Continued from Part 1:
We’d glimpsed signs for Scout’s Rest Ranch, the day before. Buffalo Bill Cody’s historic ranch has been preserved by the State Park system of Nebraska. This is a pay area and because we believe in karma and in being good citizens of the world, we left the allotted amount of $8 ($6 for Nebraska residence) in an envelope and stuffed it into the State Park box.
Pro Road Trip Tip: Always bring cash
Scout’s Rest includes a historic home that Buffalo Bill built for $3,000 in the late 1800s. He raised cattle and purebred stallions on the 4000 acres until 1913.
The house is closed to tours (I assume because of COVID-19), but we were able to walk through the well-appointed barn that Buffalo Bill built for his prize horses.
The barn is now home to old carriages, saddles, blacksmith tools and lots of cool old posters advertising Buffalo Bill shows around the world. The ranch is a peaceful place and even has a few real-life buffalo.
Scout’s Rest Ranch would be a nice place to take lunch and picnic under the huge cottonwood trees.
The best meal we had in North Platte was at Good Life on the Bricks in downtown. Downtown is a bit of a mess right now as it appears they are putting in new utilities under the streets, but it is worth risking the construction to eat here.
Ryan declared that the brisket was some of the best he’d ever eaten. I had the Universal Healthcare burger which had avocado, Havarti cheese and ranch dressing. It was as messy and as delicious as it sounds. Karen loved the chicken avocado wrap.
Portion sizes are huge, including the sides, so that fridge in the room at the Ramada will come in handy if you go to Good Life on the Bricks.
In the afternoon, we three went back to where we’d put our tanks in the North Platte. We sat, feet in the water, coolers at our side, and I decided that I could spend every summer weekend just like this.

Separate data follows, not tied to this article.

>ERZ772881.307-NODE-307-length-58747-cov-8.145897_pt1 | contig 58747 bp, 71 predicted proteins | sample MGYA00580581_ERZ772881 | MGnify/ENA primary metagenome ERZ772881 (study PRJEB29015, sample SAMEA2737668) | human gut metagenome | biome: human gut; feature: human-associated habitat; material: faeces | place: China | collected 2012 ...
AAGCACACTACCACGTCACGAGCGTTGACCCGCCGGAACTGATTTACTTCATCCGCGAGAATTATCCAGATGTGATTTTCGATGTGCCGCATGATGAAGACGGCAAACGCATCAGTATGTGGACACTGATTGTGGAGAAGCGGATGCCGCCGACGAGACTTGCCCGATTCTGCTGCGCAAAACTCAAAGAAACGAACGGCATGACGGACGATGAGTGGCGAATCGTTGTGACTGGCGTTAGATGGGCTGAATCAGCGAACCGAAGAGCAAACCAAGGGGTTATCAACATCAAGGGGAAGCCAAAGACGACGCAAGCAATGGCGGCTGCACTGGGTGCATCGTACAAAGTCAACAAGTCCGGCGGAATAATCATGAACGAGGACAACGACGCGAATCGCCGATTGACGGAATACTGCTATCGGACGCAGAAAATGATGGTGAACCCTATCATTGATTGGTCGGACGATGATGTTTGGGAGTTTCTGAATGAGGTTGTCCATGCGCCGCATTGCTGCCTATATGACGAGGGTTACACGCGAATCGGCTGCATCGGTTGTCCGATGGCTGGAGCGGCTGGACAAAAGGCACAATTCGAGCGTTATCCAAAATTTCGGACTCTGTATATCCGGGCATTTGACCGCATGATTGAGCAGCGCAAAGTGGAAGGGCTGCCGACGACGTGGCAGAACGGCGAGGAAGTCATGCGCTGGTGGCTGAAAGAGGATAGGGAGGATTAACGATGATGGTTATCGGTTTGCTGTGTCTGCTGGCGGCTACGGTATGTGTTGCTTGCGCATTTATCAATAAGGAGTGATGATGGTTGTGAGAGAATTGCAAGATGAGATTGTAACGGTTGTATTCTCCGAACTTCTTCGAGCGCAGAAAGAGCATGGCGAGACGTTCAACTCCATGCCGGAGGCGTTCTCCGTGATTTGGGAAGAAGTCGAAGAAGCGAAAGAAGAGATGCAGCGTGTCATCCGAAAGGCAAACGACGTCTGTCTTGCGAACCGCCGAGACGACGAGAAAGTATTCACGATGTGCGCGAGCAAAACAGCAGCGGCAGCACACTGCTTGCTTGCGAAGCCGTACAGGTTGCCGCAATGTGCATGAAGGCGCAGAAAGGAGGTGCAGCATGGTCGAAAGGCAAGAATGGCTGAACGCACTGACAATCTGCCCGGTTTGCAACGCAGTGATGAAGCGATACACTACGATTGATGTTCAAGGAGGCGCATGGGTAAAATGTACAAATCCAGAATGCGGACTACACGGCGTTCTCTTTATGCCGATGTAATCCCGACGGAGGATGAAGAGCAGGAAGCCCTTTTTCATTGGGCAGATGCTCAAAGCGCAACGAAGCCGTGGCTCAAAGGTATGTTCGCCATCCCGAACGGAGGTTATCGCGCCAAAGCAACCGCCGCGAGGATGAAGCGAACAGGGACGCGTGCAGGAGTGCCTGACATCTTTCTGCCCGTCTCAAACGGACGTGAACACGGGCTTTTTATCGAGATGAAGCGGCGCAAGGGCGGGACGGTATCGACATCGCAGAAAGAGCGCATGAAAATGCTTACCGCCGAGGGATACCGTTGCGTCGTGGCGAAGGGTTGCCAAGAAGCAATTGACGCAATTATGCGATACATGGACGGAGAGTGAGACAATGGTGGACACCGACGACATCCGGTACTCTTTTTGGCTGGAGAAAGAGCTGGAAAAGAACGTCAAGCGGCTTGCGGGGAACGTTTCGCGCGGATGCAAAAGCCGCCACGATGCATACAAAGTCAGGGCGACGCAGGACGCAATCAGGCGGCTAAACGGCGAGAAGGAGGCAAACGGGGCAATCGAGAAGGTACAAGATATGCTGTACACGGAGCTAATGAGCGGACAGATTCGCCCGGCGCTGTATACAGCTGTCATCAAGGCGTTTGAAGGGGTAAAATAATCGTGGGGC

For dinner, Ryan and I decided on some take-out from a restaurant I will not mention. It was sort of like a fast-food joint and the torta’s meat was dry. However, we took dinner to North Platte’s newest brewery, Peg Leg, so at least we had craft beer to wash it down with.
Peg Leg Brewing opened in April. It’s in a big warehouse-style building with a wrap-around patio. It’s a lovely way to spend the evening. Ryan and I both had the pale ale which Ryan rated as a 4 out of 5 on Untapped.
There are food trucks here occasionally and guests can bring food in. It already has a comfy brewery feel with friendly beertenders and popcorn delivered to your table.
The next morning we were headed home, but not before breakfast at a North Platte tradition, Lincoln Highway Diner. Not only is this restaurant located on the historic Lincoln Highway, but it is also where I enjoyed my first-ever pork tenderloin sandwich on my first trip to Nebraska in 2019. Yes, this West Coast girl loved it.
RELATED: A Grand Island, Nebraska Getaway
This highway is famous because it is the first transcontinental highway that was built for automobiles. Dedicated in 1913, there is still a lot of Americana to be seen and experienced along this two-lane road.
Just as I had imagined it would be, breakfast at the Lincoln Diner is a must. We couldn’t make our minds up about exactly what we wanted. We ended up ordering a half order of biscuits and gravy, the French toast and eggs Benedict.
Our coffee cups are always full at the Lincoln Diner and locals were streaming in on a Sunday morning.
My readers from Colorado should be aware that in smaller towns in Nebraska, like North Platte, people are less likely to be wearing a mask, but it is fairly easy to practice social distancing here.
Also, the Ramada Inn by Wyndham makes it easy for those with concerns about travel and COVID-19. A suite is conducive to bringing your own groceries along or getting food-to-go at local restaurants.
We truly enjoyed our time in North Platte, and while this summer has been far from normal, it felt like summer in Nebraska.